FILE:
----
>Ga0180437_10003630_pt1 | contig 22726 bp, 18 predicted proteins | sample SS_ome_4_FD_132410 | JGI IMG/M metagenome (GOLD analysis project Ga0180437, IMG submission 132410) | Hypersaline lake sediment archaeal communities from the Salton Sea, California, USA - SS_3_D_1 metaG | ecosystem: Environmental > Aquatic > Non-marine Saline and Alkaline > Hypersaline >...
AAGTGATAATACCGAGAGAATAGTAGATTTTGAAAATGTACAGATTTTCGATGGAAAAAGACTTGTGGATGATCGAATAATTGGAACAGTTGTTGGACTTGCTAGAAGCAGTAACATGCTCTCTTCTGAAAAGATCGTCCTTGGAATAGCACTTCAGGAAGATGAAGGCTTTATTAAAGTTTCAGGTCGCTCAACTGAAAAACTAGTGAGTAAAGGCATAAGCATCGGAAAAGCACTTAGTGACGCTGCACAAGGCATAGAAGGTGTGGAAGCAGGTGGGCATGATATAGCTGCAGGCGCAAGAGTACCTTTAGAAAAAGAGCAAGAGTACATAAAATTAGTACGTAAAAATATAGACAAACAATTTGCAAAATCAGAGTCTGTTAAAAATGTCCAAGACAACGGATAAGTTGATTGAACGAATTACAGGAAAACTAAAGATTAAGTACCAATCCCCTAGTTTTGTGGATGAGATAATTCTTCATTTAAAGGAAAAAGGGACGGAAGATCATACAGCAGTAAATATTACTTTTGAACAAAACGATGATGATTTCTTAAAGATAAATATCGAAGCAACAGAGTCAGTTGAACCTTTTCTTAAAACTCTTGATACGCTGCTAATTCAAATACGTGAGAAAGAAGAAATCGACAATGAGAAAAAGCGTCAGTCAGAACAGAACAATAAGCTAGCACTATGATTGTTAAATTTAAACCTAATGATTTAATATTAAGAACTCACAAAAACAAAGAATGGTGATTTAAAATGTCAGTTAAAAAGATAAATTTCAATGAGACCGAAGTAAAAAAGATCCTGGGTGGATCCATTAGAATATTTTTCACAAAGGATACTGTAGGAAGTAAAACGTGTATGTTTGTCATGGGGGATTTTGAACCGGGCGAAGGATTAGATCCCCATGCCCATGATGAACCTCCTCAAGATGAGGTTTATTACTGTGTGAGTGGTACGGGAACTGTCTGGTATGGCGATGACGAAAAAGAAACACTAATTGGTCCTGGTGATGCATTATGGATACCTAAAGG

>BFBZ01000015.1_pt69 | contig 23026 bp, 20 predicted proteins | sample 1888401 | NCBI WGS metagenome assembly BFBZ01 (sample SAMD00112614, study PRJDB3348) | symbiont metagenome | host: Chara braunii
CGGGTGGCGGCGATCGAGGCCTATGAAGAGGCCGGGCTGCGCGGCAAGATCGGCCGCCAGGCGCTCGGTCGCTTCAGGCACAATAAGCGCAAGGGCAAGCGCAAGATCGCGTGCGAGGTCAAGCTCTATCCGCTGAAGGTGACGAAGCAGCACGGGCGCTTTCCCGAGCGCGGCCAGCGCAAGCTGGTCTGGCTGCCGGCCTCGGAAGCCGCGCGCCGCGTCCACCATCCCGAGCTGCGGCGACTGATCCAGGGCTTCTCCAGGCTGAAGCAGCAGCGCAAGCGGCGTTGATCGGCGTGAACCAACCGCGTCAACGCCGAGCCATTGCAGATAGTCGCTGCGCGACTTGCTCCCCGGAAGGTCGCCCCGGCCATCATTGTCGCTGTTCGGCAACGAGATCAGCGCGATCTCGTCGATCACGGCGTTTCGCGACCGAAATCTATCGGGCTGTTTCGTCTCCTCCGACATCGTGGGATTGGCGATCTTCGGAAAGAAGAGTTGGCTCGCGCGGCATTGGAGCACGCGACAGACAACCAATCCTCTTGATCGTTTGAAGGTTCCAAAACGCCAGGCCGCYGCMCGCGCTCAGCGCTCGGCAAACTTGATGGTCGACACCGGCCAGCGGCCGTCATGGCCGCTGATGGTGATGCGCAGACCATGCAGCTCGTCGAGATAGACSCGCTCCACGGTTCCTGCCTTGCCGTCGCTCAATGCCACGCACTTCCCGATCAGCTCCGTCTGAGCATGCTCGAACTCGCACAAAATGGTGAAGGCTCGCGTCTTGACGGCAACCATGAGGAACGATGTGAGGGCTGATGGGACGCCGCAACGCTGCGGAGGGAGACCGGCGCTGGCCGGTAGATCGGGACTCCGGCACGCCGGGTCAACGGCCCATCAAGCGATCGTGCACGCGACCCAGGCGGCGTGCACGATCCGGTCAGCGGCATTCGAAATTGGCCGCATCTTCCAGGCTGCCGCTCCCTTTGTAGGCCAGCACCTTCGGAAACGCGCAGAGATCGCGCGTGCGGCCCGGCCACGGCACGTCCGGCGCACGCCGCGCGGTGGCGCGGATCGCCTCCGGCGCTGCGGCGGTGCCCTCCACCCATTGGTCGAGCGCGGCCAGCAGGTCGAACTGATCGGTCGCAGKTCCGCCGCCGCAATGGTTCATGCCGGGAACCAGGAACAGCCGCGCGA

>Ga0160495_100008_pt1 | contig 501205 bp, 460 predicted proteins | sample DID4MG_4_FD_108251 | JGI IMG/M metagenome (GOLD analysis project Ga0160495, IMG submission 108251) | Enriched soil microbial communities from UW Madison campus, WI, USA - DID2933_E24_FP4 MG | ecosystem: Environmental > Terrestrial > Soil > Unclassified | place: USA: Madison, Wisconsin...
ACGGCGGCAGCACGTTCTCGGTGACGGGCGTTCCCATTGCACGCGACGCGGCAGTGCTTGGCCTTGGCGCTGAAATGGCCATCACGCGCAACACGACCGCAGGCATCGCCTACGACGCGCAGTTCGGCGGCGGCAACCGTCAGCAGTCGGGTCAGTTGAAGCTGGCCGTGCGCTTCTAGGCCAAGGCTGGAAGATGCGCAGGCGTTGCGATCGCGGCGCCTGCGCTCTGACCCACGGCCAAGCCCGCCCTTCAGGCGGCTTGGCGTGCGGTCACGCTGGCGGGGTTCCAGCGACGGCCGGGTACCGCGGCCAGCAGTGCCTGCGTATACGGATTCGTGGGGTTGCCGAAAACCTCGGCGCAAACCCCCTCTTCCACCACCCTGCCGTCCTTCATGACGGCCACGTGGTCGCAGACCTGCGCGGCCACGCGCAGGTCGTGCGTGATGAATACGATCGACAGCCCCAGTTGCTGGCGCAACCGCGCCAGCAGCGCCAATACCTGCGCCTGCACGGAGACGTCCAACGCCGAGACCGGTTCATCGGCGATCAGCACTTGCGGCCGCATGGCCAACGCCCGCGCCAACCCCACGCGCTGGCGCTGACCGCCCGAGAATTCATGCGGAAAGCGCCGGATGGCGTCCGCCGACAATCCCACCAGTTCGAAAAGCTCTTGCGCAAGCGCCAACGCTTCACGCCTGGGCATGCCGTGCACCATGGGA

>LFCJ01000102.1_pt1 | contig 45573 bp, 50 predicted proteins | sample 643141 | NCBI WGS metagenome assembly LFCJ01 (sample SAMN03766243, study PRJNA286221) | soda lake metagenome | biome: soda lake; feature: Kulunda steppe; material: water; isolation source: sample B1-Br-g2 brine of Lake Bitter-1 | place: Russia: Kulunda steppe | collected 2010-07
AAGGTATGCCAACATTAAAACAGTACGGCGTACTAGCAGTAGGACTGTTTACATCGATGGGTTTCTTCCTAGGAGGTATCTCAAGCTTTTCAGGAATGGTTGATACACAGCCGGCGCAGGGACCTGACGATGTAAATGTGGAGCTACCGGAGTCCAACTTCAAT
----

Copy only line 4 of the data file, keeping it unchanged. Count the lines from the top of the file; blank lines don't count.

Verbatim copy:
CGGGTGGCGGCGATCGAGGCCTATGAAGAGGCCGGGCTGCGCGGCAAGATCGGCCGCCAGGCGCTCGGTCGCTTCAGGCACAATAAGCGCAAGGGCAAGCGCAAGATCGCGTGCGAGGTCAAGCTCTATCCGCTGAAGGTGACGAAGCAGCACGGGCGCTTTCCCGAGCGCGGCCAGCGCAAGCTGGTCTGGCTGCCGGCCTCGGAAGCCGCGCGCCGCGTCCACCATCCCGAGCTGCGGCGACTGATCCAGGGCTTCTCCAGGCTGAAGCAGCAGCGCAAGCGGCGTTGATCGGCGTGAACCAACCGCGTCAACGCCGAGCCATTGCAGATAGTCGCTGCGCGACTTGCTCCCCGGAAGGTCGCCCCGGCCATCATTGTCGCTGTTCGGCAACGAGATCAGCGCGATCTCGTCGATCACGGCGTTTCGCGACCGAAATCTATCGGGCTGTTTCGTCTCCTCCGACATCGTGGGATTGGCGATCTTCGGAAAGAAGAGTTGGCTCGCGCGGCATTGGAGCACGCGACAGACAACCAATCCTCTTGATCGTTTGAAGGTTCCAAAACGCCAGGCCGCYGCMCGCGCTCAGCGCTCGGCAAACTTGATGGTCGACACCGGCCAGCGGCCGTCATGGCCGCTGATGGTGATGCGCAGACCATGCAGCTCGTCGAGATAGACSCGCTCCACGGTTCCTGCCTTGCCGTCGCTCAATGCCACGCACTTCCCGATCAGCTCCGTCTGAGCATGCTCGAACTCGCACAAAATGGTGAAGGCTCGCGTCTTGACGGCAACCATGAGGAACGATGTGAGGGCTGATGGGACGCCGCAACGCTGCGGAGGGAGACCGGCGCTGGCCGGTAGATCGGGACTCCGGCACGCCGGGTCAACGGCCCATCAAGCGATCGTGCACGCGACCCAGGCGGCGTGCACGATCCGGTCAGCGGCATTCGAAATTGGCCGCATCTTCCAGGCTGCCGCTCCCTTTGTAGGCCAGCACCTTCGGAAACGCGCAGAGATCGCGCGTGCGGCCCGGCCACGGCACGTCCGGCGCACGCCGCGCGGTGGCGCGGATCGCCTCCGGCGCTGCGGCGGTGCCCTCCACCCATTGGTCGAGCGCGGCCAGCAGGTCGAACTGATCGGTCGCAGKTCCGCCGCCGCAATGGTTCATGCCGGGAACCAGGAACAGCCGCGCGA